A young and impatient stockbroker is willing to do anything to get to the top, including trading on illegal inside information taken through a ruthless and greedy corporate raider who takes the youth under his wing.
Ben Campbell is a young, highly intelligent, student at M.I.T. in Boston who strives to succeed. Wanting a scholarship to transfer to Harvard School of Medicine with the desire to become a doctor, Ben learns that he cannot afford the $300,000 for the four to five years of schooling as he comes from a poor, working-class background. But one evening, Ben is introduced by his unorthodox math professor Micky Rosa into a small but secretive club of five. Students Jill, Choi, Kianna, and Fisher, who are being trained by Professor Rosa of the skill of card counting at blackjack. Intrigued by the desire to make money, Ben joins his new friends on secret weekend trips to Las Vegas where, using their skills of code talk and hand signals, they have Ben make hundreds of thousands of dollars in winning blackjack at casino after casino. Ben only wants to make enough money for the tuition to Harvard and then back out. But as fellow card counter, Jill Taylor, predicts, Ben becomes corrupted by greed ... Written by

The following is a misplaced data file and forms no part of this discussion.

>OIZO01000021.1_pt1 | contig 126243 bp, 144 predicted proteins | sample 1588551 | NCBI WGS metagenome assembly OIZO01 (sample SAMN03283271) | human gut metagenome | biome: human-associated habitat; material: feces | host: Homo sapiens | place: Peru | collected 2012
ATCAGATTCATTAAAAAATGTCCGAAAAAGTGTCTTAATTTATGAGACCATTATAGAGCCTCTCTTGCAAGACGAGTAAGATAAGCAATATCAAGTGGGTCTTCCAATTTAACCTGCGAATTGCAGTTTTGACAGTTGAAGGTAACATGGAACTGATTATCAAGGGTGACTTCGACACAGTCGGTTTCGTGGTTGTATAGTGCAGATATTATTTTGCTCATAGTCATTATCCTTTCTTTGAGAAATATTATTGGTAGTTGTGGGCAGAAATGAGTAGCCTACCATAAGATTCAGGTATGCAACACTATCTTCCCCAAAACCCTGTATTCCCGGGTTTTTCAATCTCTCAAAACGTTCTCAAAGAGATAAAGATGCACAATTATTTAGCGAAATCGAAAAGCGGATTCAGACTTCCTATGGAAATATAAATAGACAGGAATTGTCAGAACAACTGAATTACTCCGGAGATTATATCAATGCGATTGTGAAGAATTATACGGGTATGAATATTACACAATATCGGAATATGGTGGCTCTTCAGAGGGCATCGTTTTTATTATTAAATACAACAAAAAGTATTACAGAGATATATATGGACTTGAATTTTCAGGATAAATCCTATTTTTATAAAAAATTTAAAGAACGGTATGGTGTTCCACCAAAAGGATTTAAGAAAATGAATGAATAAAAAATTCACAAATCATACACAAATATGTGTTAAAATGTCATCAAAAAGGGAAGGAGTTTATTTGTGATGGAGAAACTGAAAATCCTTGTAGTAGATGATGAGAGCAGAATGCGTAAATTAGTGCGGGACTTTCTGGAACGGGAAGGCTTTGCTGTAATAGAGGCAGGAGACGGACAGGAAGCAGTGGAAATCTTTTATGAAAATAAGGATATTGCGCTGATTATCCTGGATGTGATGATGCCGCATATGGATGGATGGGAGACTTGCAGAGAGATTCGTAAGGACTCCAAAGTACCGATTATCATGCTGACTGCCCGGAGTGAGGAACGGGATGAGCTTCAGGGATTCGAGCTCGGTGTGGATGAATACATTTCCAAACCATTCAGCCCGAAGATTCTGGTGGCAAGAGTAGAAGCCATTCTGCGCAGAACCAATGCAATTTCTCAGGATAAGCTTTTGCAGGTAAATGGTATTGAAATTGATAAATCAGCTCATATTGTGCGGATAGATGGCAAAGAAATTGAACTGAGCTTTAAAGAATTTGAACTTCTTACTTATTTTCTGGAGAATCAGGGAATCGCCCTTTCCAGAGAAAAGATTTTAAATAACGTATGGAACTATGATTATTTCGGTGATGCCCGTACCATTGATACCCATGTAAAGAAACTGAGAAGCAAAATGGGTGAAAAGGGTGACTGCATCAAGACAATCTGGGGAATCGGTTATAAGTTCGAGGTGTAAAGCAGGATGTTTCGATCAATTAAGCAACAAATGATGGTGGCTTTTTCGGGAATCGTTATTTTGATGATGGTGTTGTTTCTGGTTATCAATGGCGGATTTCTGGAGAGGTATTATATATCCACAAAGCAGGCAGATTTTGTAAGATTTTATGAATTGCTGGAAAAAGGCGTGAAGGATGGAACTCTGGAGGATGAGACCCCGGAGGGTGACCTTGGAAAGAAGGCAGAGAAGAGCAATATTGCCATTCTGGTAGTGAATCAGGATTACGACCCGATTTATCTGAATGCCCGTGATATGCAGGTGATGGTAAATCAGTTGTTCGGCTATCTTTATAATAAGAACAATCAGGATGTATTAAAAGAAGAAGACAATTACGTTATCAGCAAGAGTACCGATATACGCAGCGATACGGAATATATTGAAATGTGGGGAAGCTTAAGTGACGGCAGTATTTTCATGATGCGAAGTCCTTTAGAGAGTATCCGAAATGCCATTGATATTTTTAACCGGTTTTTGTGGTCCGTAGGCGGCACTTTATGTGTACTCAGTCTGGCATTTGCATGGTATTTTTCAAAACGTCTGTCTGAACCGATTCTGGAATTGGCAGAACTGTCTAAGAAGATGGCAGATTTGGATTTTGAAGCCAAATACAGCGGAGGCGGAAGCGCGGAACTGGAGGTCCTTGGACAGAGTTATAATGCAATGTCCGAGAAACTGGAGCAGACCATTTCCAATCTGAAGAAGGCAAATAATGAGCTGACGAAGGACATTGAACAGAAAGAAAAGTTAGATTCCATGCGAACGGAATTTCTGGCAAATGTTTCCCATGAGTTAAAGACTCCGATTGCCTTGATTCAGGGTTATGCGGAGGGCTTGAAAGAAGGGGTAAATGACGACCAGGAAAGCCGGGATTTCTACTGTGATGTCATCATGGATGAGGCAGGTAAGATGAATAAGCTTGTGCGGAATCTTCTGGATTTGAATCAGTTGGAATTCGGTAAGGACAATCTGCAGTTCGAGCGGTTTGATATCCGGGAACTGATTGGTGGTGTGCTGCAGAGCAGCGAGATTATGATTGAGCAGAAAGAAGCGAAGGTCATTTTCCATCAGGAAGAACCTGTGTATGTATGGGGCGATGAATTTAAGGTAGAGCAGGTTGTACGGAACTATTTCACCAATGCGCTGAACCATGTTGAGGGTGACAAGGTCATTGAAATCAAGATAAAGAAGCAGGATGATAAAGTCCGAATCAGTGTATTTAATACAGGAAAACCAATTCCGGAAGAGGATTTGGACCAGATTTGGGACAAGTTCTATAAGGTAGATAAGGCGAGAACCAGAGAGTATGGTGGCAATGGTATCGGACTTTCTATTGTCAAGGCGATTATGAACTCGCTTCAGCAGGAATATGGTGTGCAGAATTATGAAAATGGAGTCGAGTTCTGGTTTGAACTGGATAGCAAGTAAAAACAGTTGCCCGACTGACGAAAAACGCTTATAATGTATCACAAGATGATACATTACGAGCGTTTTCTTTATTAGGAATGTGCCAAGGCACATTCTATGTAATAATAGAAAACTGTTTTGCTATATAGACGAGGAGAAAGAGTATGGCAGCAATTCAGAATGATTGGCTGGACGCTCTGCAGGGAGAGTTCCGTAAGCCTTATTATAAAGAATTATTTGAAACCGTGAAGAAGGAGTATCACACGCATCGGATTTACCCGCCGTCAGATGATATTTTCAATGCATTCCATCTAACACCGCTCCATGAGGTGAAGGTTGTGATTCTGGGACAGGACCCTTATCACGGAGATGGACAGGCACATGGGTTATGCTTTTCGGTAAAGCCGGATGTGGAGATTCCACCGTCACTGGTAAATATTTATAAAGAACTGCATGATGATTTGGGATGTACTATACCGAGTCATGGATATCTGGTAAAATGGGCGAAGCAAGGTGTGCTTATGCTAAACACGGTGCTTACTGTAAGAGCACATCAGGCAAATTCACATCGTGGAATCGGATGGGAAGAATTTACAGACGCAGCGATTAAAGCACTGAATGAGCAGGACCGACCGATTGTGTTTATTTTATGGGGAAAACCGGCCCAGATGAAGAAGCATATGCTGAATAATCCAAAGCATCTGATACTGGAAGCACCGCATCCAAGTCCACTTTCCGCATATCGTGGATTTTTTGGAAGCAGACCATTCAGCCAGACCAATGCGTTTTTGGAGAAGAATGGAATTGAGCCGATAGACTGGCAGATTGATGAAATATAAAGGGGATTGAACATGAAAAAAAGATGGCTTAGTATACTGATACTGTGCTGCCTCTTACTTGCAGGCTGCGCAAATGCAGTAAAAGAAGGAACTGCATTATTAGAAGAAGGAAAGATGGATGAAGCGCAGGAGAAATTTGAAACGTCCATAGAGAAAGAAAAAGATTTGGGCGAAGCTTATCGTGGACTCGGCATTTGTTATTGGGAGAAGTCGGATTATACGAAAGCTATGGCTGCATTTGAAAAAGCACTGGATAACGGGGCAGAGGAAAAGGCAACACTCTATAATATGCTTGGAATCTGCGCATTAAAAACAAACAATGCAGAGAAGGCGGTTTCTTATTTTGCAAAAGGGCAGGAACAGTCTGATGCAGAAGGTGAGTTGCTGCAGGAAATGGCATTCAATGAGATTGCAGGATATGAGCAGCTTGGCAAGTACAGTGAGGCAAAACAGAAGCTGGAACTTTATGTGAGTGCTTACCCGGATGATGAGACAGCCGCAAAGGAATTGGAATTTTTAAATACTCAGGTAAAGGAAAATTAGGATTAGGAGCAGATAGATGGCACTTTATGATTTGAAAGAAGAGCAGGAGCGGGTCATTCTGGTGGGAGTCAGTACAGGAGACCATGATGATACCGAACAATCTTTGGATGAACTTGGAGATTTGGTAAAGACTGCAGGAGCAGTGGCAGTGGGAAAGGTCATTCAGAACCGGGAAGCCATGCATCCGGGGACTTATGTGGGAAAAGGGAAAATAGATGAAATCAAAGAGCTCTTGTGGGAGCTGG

The real life inspiration behind the character Ben Campbell as a Planet Hollywood blackjack dealer, referred to by Ben Campbell as 'my brother from another mother'. See more »
In the shot of Ben counting cards on the first arrival in Vegas, Ben's tray-table is down. If the plane is as close to arriving as the view from the window shows, tray-tables must be in the "up and locked" position. See more »
There should have been a movie made about the fabled MIT blackjack team Strategic Investments. Unfortunately, it shouldn't have been this one. "21" takes the basic premise of the true story and throws virtually everything else out. Now, I don't have a problem with a bit of poetic justice; real life sometimes doesn't translate handily to drama. But this movie didn't add anything interesting. The script is amateurish and the dialog clunky. The acting was third rate; even the great Kevin Spacey and Lawrence Fishburne couldn't manage to rise above the material. I believe there was supposed to be some sort of relationship between Jim Sturgess and Kate Bosworth but I yawned my way through it, so I guess I missed it. This is truly the worst movie I've seen in a long time. I don't recommend taking a gamble on this loser.
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